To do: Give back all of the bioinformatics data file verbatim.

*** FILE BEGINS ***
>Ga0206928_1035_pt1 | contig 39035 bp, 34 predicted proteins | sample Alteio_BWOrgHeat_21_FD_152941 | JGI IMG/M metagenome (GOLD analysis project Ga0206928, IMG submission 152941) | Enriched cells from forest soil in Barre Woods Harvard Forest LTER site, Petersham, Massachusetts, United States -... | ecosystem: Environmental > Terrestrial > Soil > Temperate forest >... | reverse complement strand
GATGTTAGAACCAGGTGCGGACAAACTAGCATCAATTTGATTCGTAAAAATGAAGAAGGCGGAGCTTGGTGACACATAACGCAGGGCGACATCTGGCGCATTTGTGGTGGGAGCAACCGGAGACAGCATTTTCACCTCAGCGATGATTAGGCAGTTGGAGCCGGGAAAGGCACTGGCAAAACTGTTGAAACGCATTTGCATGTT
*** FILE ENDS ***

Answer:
>Ga0206928_1035_pt1 | contig 39035 bp, 34 predicted proteins | sample Alteio_BWOrgHeat_21_FD_152941 | JGI IMG/M metagenome (GOLD analysis project Ga0206928, IMG submission 152941) | Enriched cells from forest soil in Barre Woods Harvard Forest LTER site, Petersham, Massachusetts, United States -... | ecosystem: Environmental > Terrestrial > Soil > Temperate forest >... | reverse complement strand
GATGTTAGAACCAGGTGCGGACAAACTAGCATCAATTTGATTCGTAAAAATGAAGAAGGCGGAGCTTGGTGACACATAACGCAGGGCGACATCTGGCGCATTTGTGGTGGGAGCAACCGGAGACAGCATTTTCACCTCAGCGATGATTAGGCAGTTGGAGCCGGGAAAGGCACTGGCAAAACTGTTGAAACGCATTTGCATGTT